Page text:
Monday, April 06, 2009
Ask big questions, go and talk to big thinkers, be curious about news in your field, have many potential ideas until you find a way to attack them, then drop everything else to press your opportunity, communicate well, work well with others, know yourself.
Question: Is brainstorming a daily process?
Hamming: Once that was a very popular thing, but it seems not to have paid off. For myself I find it desirable to talk to other people; but a session of brainstorming is seldom worthwhile. I do go in to strictly talk to somebody and say, ``Look, I think there has to be something here. Here's what I think I see ...'' and then begin talking back and forth. But you want to pick capable people. To use another analogy, you know the idea called the `critical mass.' If you have enough stuff you have critical mass. There is also the idea I used to call `sound absorbers'. When you get too many sound absorbers, you give out an idea and they merely say, ``Yes, yes, yes.'' What you want to do is get that critical mass in action; ``Yes, that reminds me of so and so,'' or, ``Have you thought about that or this?'' When you talk to other people, you want to get rid of those sound absorbers who are nice people but merely say, ``Oh yes,'' and to find those who will stimulate you right back.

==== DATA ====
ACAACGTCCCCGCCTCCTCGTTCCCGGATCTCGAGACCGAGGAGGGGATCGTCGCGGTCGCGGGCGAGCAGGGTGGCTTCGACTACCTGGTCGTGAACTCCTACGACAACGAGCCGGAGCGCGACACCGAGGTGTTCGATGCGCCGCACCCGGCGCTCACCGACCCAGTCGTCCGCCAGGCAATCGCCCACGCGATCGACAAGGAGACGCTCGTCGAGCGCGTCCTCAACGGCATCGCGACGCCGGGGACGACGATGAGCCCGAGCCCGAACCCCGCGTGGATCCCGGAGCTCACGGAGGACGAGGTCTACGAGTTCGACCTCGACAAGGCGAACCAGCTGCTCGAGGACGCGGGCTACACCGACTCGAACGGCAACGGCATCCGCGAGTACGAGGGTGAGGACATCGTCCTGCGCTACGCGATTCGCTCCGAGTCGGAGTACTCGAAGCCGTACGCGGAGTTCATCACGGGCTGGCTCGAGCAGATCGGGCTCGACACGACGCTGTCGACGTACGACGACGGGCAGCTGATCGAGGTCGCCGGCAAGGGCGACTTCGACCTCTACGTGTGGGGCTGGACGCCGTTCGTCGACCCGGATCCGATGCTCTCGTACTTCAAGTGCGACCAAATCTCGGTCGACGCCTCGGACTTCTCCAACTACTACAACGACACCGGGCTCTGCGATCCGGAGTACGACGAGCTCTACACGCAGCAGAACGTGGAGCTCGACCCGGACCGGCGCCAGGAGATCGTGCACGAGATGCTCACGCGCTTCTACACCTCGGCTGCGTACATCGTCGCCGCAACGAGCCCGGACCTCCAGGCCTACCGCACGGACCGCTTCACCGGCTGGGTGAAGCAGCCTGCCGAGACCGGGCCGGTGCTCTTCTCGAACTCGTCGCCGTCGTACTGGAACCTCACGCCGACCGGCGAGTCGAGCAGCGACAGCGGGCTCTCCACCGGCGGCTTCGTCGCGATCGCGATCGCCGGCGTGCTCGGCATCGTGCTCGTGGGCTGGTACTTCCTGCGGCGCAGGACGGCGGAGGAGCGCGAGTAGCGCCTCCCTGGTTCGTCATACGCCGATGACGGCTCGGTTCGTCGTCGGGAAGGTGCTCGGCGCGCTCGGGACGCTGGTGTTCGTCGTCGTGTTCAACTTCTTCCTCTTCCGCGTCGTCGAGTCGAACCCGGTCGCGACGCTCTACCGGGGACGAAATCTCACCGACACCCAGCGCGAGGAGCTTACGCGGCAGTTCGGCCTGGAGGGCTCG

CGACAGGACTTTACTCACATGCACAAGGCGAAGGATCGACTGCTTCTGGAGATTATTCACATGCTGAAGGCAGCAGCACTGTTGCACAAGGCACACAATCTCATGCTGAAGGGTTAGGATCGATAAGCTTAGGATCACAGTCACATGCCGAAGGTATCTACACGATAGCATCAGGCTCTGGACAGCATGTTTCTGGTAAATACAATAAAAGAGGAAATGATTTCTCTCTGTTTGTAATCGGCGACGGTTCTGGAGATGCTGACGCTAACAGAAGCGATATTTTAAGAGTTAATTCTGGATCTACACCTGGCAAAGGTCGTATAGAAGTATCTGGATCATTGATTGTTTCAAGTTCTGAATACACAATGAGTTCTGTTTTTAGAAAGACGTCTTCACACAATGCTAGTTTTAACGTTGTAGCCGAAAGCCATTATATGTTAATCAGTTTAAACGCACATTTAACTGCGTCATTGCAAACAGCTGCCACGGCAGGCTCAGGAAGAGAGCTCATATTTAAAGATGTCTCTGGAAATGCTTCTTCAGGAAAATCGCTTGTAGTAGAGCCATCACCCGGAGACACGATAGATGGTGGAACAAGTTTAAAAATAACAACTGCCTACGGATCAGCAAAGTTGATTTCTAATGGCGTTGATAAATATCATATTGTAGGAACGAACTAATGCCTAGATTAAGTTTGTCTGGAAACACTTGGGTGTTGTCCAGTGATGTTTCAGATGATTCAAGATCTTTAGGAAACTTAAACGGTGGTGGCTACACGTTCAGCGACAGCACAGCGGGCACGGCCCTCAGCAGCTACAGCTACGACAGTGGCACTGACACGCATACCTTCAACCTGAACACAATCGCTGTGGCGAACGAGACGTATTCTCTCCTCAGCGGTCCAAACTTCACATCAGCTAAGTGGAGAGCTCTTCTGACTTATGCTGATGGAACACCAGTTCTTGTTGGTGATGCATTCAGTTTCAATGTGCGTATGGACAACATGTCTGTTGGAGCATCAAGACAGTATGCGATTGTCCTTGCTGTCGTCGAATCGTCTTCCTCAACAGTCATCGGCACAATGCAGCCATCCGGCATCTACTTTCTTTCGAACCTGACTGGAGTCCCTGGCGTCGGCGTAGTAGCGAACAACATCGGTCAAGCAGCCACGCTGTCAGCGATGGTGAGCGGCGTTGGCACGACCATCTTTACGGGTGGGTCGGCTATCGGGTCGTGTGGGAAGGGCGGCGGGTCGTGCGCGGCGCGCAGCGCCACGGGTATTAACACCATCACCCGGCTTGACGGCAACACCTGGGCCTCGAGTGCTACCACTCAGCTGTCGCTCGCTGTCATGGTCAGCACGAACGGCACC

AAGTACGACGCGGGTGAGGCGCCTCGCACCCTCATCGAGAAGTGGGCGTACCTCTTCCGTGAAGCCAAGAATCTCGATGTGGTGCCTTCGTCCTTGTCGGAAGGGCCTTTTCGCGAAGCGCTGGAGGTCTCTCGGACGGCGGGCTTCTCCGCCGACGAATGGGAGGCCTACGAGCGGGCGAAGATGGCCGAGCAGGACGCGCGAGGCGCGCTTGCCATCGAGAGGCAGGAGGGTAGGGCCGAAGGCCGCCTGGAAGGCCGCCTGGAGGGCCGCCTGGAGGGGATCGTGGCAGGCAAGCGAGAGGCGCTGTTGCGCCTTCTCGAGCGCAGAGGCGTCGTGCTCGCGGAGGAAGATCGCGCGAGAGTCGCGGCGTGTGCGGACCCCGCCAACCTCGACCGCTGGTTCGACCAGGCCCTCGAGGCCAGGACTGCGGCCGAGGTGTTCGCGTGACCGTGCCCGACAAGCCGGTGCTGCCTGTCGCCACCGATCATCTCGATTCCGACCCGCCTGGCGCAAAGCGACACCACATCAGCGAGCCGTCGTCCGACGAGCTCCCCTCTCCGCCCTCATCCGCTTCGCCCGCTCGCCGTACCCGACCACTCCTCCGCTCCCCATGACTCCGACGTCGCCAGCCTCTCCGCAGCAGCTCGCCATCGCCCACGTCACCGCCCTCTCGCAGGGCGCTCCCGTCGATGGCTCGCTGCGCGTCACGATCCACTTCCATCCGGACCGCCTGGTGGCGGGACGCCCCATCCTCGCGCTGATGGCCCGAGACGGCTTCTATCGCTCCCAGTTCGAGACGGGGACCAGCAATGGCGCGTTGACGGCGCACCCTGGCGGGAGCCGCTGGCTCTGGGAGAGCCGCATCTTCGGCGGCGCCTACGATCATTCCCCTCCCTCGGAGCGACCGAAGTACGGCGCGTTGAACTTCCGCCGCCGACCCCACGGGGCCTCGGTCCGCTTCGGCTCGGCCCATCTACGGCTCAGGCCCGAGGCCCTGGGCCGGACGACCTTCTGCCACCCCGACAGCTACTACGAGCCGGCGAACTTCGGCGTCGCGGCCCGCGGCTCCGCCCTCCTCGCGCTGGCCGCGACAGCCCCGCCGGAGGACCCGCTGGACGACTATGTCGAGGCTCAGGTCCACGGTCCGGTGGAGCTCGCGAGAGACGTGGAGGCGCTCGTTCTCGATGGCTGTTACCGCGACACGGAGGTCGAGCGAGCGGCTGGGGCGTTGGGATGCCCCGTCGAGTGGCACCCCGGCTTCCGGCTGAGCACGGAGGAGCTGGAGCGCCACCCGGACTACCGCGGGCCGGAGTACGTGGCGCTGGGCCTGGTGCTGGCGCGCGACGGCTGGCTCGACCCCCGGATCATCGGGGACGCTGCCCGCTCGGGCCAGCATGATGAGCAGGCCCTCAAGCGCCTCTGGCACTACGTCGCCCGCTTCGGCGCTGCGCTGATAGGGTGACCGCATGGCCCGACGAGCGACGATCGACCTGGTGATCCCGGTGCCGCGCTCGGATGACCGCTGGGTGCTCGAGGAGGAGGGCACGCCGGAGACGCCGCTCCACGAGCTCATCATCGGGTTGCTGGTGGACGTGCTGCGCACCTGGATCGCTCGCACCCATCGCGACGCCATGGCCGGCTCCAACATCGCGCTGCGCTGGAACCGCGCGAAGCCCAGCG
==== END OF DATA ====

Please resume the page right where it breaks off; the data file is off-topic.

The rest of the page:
For example, you couldn't talk to John Pierce without being stimulated very quickly. There were a group of other people I used to talk with. For example there was Ed Gilbert; I used to go down to his office regularly and ask him questions and listen and come back stimulated. I picked my people carefully with whom I did or whom I didn't brainstorm because the sound absorbers are a curse. They are just nice guys; they fill the whole space and they contribute nothing except they absorb ideas and the new ideas just die away instead of echoing on. Yes, I find it necessary to talk to people. I think people with closed doors fail to do this so they fail to get their ideas sharpened, such as ``Did you ever notice something over here?'' I never knew anything about it - I can go over and look. Somebody points the way. On my visit here, I have already found several books that I must read when I get home. I talk to people and ask questions when I think they can answer me and give me clues that I do not know about. I go out and look!
Sunday, April 05, 2009
"Tell the spirits to leave you with ease," Hamilton says to me.